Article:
As a mere unacknowledged contractor, I wrote my employer/sponsor/benefactor to ask how I can take my interest in robotics to the next level. I need the advice, because I don't know what else to do. I fear IBM just hasn't got what it takes: basic curiosity and simple accountability.

I mean: fer cryin' out loud, I just discovered this gem in an IBM blog https://www.ibm.com/blogs/watson/2019/12/whats-next-for-nlp/ from the NLC/NLU Product Manager:

  1. Sentiment & emotion detection accuracy: NLP accuracy for emotion and sentiment detection within a piece of text still needs to be improved. Oftentimes sentiment models will be incorrect when it comes to understanding things like tweets or op-eds. Further, the complexity of emotions expressed in a piece of text – like joy, anger, sadness, hesitation, confidence, and indifference – can be extremely hard to identify with a high degree of confidence. Several experts suggest using a custom NLP model to help detect these nuances.

Hello? Anyone? Bueller?

I feared I had become a caricature of a broken record asking about conferences and presentations on the topic of Artificial Generalized Intelligence. I even gave a demonstration (more of a puppet show, really), but it seems in retrospect that I haven't been treated seriously given that I have no credentials or publications in the area of AI and computational cognition, or large volumes of customers at least. Because IBM is a global organization, I've had a chance to reach out to people all over. Despite that diversity, all of my inquiries have been met with silence. Well, not entirely silent. Here's my favorite reaction to the abstract and proposal I posted on Slack at IBM requesting feedback:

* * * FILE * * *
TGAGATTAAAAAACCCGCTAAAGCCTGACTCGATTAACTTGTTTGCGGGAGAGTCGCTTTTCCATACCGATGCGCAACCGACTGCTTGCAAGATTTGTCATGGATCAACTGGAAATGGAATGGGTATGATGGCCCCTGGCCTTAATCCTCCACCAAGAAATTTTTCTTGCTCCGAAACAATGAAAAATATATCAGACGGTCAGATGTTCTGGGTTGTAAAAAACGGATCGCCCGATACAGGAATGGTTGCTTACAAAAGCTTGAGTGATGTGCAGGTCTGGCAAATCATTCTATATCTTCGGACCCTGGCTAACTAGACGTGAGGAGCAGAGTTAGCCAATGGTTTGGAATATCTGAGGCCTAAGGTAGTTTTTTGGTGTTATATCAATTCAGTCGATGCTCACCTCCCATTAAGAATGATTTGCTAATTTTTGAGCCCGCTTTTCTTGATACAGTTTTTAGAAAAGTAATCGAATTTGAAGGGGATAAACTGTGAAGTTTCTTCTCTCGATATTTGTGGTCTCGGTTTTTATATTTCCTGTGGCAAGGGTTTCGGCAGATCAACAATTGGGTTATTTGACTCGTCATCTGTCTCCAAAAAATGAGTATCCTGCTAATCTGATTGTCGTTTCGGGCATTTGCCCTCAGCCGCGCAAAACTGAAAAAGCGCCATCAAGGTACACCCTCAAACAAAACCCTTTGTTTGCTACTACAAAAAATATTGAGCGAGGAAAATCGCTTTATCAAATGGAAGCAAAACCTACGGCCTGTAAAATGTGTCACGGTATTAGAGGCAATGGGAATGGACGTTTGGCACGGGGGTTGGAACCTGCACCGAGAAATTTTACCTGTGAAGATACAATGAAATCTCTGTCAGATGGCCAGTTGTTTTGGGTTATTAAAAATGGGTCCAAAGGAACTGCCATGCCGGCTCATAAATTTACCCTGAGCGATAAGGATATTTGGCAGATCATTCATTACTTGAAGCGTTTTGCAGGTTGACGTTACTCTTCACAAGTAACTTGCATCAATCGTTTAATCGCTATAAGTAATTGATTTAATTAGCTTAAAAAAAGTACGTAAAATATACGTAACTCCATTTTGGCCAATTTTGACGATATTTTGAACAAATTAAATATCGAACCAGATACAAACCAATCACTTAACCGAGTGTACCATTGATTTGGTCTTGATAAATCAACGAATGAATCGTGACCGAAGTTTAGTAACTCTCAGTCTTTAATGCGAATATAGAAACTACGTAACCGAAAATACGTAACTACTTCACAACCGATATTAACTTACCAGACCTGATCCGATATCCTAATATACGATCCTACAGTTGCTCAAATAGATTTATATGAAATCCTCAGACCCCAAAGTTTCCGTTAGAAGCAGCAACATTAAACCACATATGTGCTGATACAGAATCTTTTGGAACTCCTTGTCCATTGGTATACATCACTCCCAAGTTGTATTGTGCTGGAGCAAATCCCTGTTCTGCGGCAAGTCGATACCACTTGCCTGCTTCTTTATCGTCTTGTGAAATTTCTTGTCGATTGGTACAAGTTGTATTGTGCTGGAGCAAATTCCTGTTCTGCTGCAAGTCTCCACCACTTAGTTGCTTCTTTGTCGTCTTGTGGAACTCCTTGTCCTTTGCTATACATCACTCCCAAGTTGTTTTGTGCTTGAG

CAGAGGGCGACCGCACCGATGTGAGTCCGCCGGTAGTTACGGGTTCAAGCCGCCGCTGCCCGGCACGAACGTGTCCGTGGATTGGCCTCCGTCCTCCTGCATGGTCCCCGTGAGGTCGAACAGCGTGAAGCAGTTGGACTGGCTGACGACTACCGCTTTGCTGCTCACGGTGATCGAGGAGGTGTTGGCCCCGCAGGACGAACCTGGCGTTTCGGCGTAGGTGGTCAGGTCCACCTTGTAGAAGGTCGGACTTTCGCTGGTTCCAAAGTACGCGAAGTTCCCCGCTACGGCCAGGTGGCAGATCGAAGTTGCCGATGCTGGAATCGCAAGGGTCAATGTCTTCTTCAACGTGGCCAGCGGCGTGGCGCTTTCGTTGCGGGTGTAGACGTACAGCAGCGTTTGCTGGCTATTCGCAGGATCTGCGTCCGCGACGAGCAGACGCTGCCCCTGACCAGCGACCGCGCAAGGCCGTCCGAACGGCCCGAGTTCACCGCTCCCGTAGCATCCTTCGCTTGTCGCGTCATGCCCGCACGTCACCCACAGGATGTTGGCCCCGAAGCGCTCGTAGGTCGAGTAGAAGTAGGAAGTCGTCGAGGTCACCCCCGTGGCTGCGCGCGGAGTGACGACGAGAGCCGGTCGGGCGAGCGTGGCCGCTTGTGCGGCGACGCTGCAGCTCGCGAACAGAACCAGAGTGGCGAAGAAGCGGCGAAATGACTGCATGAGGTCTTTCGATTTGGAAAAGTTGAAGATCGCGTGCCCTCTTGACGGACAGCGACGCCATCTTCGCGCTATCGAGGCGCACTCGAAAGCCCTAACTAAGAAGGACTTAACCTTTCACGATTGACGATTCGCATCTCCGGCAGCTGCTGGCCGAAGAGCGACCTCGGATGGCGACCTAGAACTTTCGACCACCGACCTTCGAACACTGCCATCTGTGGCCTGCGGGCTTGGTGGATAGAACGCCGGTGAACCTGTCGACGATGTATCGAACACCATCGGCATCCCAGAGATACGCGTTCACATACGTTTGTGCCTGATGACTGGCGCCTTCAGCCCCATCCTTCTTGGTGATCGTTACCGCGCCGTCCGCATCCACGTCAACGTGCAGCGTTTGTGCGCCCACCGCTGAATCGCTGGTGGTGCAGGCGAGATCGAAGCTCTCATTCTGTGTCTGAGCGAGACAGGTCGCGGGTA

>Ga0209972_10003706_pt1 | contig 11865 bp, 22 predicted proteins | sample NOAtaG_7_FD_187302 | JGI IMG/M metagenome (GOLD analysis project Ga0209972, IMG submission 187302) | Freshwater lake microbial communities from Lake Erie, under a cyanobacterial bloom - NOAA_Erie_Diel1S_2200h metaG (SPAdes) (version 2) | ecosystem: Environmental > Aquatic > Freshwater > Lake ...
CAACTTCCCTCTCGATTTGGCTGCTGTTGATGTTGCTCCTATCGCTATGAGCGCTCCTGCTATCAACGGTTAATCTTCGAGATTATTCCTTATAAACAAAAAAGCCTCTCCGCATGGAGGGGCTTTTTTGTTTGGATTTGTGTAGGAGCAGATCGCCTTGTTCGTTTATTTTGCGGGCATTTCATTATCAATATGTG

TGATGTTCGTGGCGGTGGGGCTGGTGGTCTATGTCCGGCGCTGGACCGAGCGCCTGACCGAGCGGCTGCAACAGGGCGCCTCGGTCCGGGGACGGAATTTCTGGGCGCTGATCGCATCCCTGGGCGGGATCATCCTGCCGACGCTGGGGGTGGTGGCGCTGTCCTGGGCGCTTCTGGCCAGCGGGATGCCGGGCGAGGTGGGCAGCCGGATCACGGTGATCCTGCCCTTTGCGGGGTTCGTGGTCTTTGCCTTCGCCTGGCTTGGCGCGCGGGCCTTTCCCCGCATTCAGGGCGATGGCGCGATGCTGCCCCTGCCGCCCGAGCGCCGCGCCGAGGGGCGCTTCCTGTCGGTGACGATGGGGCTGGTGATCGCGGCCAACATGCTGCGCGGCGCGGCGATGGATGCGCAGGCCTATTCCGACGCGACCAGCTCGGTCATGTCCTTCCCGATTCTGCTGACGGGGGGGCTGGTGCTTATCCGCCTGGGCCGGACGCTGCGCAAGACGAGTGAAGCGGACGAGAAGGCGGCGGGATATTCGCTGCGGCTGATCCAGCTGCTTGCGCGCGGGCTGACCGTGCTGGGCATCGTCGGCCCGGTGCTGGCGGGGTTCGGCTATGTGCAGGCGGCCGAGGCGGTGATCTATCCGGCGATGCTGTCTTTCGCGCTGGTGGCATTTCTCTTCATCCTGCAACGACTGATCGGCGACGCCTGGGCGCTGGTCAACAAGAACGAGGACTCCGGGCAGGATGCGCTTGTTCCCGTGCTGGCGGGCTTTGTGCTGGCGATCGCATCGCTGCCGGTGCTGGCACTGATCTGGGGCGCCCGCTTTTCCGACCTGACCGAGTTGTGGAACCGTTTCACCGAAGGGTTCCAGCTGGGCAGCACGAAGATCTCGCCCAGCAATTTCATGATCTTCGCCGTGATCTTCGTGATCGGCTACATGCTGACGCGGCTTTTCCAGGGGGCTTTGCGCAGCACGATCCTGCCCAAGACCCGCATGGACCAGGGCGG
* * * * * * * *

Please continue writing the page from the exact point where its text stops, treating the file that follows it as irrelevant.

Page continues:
“I might need a gentler introduction - even though my PhD was joint Pyschology [sic—yep, that’s how it was spelled], Cognitive Science, Computer Science, and AI…”

I tried following up, but was (as the kids say these days) ghosted…

I've asked everyone at IBM I could find why emotions related to "trust" are missing from their Sentiment/Tone Analysis. I didn't get any information that wasn't public, of course. Recently, IBM has produced more documentation on their methodology, but it is foundationally insecure without better science (note: Plutchik 2001 is the reference but regular readers of this blog—or, incidental readers of this article who followed the link to the Stanford Encyclopedia of Philosophy entry on emotions—know how research in emotions has progressed since). Yet, because "confidence" is listed as an emotion IBM can't understand in the quote above and I get no answer to my inquiries regarding "trust," it appears that the people at IBM know they lack this understanding but they just don't care? In addition, they apparently don't read or don't believe my results or my claims, either, enough to engage me and try to either understand or even directly question or discredit. They don't need to do anything directly, of course. Apparently, I can be discredited just by being ignored.

Too bad for them. Because when a door closes, opportunity knocks louder! Or, something.